Activity, Subjectification, and Personality: Science Education from a Diversity-of-Life Perspective

  • Wolff-Michael RothEmail author
Part of the Cultural Studies of Science Education book series (CSSE, volume 8)


Science education research tends to be concerned with phenomena that appear on its inside – e.g., inside science classrooms, labs, museums, clubs – and generally forgets that we structure our everyday lives in terms of the activities that we engage in and the hierarchical relations between the object/motives that orient each of these activities. But life is diverse, and science education is only a minor part in the everyday life of a person. Rather than thinking about learning through the narrow perspective of the science curriculum, I suggest we need to think it from a diversity-of-life perspective. It is precisely this diversity of life that is at the source of diversity science educators often write about. In this chapter, I articulate a cultural-historical activity theoretic perspective that contextualizes science and science education in the everyday life of a person more generally. I show how within and across the diverse activities, which are characterized by specific object/motives that they are oriented to, we become subjects (a process that I denote by the term subjectification) and persons simultaneously. Moving across multiple activities leads each individual to develop of a hierarchy of collective object/motives. The hierarchy of object/motives developing as a result of our continual movement across the diverse activities of our daily lives shapes a continual developmental process that I term personality. The individual personality, therefore, consists of an ensemble of collective objects/motives that are arranged in a singular hierarchy. To concretize the theoretical aspects of this chapter, I draw on materials from the ten ethnographic studies in which my students and I have followed individuals over periods of 3–10 years within and outside of science.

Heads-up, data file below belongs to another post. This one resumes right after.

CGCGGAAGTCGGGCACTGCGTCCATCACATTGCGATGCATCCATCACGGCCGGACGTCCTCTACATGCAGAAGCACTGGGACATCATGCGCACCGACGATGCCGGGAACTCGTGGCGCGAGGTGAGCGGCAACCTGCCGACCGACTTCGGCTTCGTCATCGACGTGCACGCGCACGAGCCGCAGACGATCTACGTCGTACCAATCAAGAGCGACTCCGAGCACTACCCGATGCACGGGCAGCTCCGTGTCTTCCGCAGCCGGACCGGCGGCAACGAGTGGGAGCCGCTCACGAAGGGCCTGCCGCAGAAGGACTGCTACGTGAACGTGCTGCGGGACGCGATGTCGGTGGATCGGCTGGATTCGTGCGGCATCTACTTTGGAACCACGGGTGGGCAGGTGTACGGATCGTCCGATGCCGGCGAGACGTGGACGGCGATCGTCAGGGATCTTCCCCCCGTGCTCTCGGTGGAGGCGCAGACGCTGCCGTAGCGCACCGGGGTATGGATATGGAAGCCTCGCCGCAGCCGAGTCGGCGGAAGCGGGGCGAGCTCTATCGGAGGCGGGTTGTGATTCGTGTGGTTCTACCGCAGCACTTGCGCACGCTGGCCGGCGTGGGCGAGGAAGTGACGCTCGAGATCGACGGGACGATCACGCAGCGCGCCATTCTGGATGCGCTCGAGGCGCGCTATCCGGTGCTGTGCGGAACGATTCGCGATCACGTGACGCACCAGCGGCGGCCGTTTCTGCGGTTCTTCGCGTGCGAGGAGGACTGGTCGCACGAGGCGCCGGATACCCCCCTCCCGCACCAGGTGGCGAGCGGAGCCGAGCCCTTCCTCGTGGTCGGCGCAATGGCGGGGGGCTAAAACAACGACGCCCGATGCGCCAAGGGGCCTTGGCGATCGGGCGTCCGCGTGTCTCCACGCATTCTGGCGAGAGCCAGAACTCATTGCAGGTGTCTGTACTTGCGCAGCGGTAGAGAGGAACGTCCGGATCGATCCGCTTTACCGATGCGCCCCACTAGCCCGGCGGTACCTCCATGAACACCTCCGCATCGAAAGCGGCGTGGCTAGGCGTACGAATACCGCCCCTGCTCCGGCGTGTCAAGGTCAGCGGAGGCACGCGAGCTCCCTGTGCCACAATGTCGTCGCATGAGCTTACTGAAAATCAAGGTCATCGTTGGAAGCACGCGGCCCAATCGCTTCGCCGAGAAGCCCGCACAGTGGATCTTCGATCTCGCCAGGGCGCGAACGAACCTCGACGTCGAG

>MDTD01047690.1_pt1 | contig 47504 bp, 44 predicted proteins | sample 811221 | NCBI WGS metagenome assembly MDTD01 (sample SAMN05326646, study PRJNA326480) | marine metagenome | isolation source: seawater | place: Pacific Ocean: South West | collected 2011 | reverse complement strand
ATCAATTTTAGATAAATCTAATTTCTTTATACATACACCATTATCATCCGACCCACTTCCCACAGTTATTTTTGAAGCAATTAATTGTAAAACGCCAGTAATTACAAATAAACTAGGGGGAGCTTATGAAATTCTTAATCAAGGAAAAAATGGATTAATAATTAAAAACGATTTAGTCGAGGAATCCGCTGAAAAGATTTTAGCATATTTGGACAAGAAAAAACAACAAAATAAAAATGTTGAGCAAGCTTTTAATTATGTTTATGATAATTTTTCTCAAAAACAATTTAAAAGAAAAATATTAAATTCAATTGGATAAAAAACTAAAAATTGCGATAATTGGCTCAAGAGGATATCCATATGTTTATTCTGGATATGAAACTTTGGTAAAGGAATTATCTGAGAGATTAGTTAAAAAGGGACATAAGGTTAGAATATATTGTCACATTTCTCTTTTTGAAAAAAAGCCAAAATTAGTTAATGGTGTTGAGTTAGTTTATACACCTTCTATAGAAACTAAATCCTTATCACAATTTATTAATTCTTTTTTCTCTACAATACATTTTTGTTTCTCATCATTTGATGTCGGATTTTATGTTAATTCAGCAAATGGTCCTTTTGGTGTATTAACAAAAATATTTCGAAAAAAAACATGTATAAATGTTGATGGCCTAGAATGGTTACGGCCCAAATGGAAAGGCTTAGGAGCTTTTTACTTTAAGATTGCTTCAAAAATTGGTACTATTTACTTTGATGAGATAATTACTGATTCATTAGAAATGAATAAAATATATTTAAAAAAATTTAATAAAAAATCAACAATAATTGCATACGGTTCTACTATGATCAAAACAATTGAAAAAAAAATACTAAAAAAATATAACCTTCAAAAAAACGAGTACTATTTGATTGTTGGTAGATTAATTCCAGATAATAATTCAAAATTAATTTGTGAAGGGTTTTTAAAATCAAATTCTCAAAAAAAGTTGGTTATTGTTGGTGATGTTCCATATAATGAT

Science Education Fecal Coliform Care Assistant Science Identity Personal Trainer 
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This research was supported by grants from the Natural Sciences and Engineering Research Council of Canada and from the Social Sciences and Humanities Research Council of Canada. I am grateful to Pei-Ling Hsu, who, supported through these grants, collected the data as part of her dissertation and postdoctoral work in my laboratory. I thank the participants, who have agreed to be part of our research program over such a long period of time.


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Copyright information

© Springer Science+Business Media Dordrecht 2013

Authors and Affiliations

  1. 1.University of VictoriaVictoriaCanada

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